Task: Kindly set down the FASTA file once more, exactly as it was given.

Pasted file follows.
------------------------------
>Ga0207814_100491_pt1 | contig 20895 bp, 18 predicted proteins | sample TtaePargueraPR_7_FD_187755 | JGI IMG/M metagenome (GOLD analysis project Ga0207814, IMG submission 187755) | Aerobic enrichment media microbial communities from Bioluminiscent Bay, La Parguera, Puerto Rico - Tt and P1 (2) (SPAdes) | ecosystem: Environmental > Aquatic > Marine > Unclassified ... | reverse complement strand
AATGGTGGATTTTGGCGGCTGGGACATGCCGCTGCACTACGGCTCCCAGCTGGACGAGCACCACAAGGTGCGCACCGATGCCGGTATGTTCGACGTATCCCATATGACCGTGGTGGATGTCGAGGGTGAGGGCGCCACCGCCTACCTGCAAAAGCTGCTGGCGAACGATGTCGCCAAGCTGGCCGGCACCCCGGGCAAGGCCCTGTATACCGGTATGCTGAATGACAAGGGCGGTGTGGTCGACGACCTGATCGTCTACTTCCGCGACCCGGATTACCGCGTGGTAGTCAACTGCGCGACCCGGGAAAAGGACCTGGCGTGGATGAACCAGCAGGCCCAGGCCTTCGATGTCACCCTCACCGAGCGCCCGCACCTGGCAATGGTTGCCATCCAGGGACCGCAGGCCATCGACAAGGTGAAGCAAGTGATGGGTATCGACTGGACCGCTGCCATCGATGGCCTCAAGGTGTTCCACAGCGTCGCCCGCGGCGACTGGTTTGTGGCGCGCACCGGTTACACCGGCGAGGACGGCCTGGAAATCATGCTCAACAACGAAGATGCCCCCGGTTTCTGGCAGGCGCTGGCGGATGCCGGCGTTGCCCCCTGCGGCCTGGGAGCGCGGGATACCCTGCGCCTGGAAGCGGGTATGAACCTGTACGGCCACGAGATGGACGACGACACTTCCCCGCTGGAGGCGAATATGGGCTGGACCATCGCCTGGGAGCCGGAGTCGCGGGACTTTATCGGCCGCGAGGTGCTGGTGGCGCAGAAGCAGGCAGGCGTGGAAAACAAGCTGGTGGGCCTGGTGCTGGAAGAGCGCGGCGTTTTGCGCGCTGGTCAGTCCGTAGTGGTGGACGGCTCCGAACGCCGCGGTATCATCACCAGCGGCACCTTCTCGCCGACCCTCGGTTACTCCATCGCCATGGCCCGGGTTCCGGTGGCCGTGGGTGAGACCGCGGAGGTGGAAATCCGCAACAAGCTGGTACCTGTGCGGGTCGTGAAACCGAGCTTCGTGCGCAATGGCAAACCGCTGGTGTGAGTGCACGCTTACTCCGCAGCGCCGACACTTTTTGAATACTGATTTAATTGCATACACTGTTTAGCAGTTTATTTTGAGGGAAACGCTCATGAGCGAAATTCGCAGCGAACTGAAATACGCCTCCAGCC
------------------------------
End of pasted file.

>Ga0207814_100491_pt1 | contig 20895 bp, 18 predicted proteins | sample TtaePargueraPR_7_FD_187755 | JGI IMG/M metagenome (GOLD analysis project Ga0207814, IMG submission 187755) | Aerobic enrichment media microbial communities from Bioluminiscent Bay, La Parguera, Puerto Rico - Tt and P1 (2) (SPAdes) | ecosystem: Environmental > Aquatic > Marine > Unclassified ... | reverse complement strand
AATGGTGGATTTTGGCGGCTGGGACATGCCGCTGCACTACGGCTCCCAGCTGGACGAGCACCACAAGGTGCGCACCGATGCCGGTATGTTCGACGTATCCCATATGACCGTGGTGGATGTCGAGGGTGAGGGCGCCACCGCCTACCTGCAAAAGCTGCTGGCGAACGATGTCGCCAAGCTGGCCGGCACCCCGGGCAAGGCCCTGTATACCGGTATGCTGAATGACAAGGGCGGTGTGGTCGACGACCTGATCGTCTACTTCCGCGACCCGGATTACCGCGTGGTAGTCAACTGCGCGACCCGGGAAAAGGACCTGGCGTGGATGAACCAGCAGGCCCAGGCCTTCGATGTCACCCTCACCGAGCGCCCGCACCTGGCAATGGTTGCCATCCAGGGACCGCAGGCCATCGACAAGGTGAAGCAAGTGATGGGTATCGACTGGACCGCTGCCATCGATGGCCTCAAGGTGTTCCACAGCGTCGCCCGCGGCGACTGGTTTGTGGCGCGCACCGGTTACACCGGCGAGGACGGCCTGGAAATCATGCTCAACAACGAAGATGCCCCCGGTTTCTGGCAGGCGCTGGCGGATGCCGGCGTTGCCCCCTGCGGCCTGGGAGCGCGGGATACCCTGCGCCTGGAAGCGGGTATGAACCTGTACGGCCACGAGATGGACGACGACACTTCCCCGCTGGAGGCGAATATGGGCTGGACCATCGCCTGGGAGCCGGAGTCGCGGGACTTTATCGGCCGCGAGGTGCTGGTGGCGCAGAAGCAGGCAGGCGTGGAAAACAAGCTGGTGGGCCTGGTGCTGGAAGAGCGCGGCGTTTTGCGCGCTGGTCAGTCCGTAGTGGTGGACGGCTCCGAACGCCGCGGTATCATCACCAGCGGCACCTTCTCGCCGACCCTCGGTTACTCCATCGCCATGGCCCGGGTTCCGGTGGCCGTGGGTGAGACCGCGGAGGTGGAAATCCGCAACAAGCTGGTACCTGTGCGGGTCGTGAAACCGAGCTTCGTGCGCAATGGCAAACCGCTGGTGTGAGTGCACGCTTACTCCGCAGCGCCGACACTTTTTGAATACTGATTTAATTGCATACACTGTTTAGCAGTTTATTTTGAGGGAAACGCTCATGAGCGAAATTCGCAGCGAACTGAAATACGCCTCCAGCC